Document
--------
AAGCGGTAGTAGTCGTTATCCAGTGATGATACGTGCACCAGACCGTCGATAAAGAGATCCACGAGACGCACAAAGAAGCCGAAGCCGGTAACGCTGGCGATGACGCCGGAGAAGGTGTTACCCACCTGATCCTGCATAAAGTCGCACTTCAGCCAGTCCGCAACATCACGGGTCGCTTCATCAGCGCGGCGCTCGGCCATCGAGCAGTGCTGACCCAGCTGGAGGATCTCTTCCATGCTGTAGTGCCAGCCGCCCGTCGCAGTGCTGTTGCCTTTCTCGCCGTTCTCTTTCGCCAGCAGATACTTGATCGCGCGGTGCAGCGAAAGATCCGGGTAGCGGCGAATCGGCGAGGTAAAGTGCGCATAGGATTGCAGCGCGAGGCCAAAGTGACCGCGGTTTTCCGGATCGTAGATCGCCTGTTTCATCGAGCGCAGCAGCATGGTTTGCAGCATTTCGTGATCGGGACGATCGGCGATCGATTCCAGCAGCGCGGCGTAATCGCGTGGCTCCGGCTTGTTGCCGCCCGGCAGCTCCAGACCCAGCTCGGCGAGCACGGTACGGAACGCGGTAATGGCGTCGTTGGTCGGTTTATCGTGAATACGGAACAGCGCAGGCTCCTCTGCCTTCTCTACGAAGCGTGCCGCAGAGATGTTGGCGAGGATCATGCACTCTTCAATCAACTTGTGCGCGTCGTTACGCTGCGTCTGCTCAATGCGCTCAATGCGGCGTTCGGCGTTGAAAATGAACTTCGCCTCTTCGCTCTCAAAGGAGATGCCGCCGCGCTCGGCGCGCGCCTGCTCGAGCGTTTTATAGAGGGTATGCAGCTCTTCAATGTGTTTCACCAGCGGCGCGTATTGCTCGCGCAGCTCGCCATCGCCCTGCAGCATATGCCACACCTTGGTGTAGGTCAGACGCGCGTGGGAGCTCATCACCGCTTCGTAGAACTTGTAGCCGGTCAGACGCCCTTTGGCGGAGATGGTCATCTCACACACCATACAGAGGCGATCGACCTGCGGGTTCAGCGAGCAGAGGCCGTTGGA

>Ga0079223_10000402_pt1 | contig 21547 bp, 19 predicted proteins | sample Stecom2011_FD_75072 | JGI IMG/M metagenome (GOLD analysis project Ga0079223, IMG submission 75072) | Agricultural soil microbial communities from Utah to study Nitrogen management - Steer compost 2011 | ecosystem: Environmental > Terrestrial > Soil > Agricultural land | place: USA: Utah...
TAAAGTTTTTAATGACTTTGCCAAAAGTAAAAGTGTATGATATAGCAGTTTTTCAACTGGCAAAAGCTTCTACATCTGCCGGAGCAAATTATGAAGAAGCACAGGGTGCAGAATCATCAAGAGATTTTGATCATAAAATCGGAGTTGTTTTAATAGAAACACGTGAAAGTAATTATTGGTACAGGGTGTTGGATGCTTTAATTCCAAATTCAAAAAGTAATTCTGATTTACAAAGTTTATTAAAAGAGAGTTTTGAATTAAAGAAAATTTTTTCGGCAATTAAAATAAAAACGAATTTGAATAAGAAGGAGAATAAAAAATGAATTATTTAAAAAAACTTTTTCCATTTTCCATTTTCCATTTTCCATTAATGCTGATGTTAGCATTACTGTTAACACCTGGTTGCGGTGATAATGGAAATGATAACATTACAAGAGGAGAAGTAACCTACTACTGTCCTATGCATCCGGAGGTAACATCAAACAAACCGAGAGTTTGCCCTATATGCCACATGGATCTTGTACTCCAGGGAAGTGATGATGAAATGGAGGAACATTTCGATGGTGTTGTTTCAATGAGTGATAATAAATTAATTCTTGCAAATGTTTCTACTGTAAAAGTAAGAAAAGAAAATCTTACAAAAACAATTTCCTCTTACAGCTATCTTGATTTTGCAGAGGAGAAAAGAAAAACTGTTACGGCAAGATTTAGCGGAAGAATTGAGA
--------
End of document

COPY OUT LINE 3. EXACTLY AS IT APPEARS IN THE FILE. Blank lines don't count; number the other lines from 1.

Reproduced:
TAAAGTTTTTAATGACTTTGCCAAAAGTAAAAGTGTATGATATAGCAGTTTTTCAACTGGCAAAAGCTTCTACATCTGCCGGAGCAAATTATGAAGAAGCACAGGGTGCAGAATCATCAAGAGATTTTGATCATAAAATCGGAGTTGTTTTAATAGAAACACGTGAAAGTAATTATTGGTACAGGGTGTTGGATGCTTTAATTCCAAATTCAAAAAGTAATTCTGATTTACAAAGTTTATTAAAAGAGAGTTTTGAATTAAAGAAAATTTTTTCGGCAATTAAAATAAAAACGAATTTGAATAAGAAGGAGAATAAAAAATGAATTATTTAAAAAAACTTTTTCCATTTTCCATTTTCCATTTTCCATTAATGCTGATGTTAGCATTACTGTTAACACCTGGTTGCGGTGATAATGGAAATGATAACATTACAAGAGGAGAAGTAACCTACTACTGTCCTATGCATCCGGAGGTAACATCAAACAAACCGAGAGTTTGCCCTATATGCCACATGGATCTTGTACTCCAGGGAAGTGATGATGAAATGGAGGAACATTTCGATGGTGTTGTTTCAATGAGTGATAATAAATTAATTCTTGCAAATGTTTCTACTGTAAAAGTAAGAAAAGAAAATCTTACAAAAACAATTTCCTCTTACAGCTATCTTGATTTTGCAGAGGAGAAAAGAAAAACTGTTACGGCAAGATTTAGCGGAAGAATTGAGA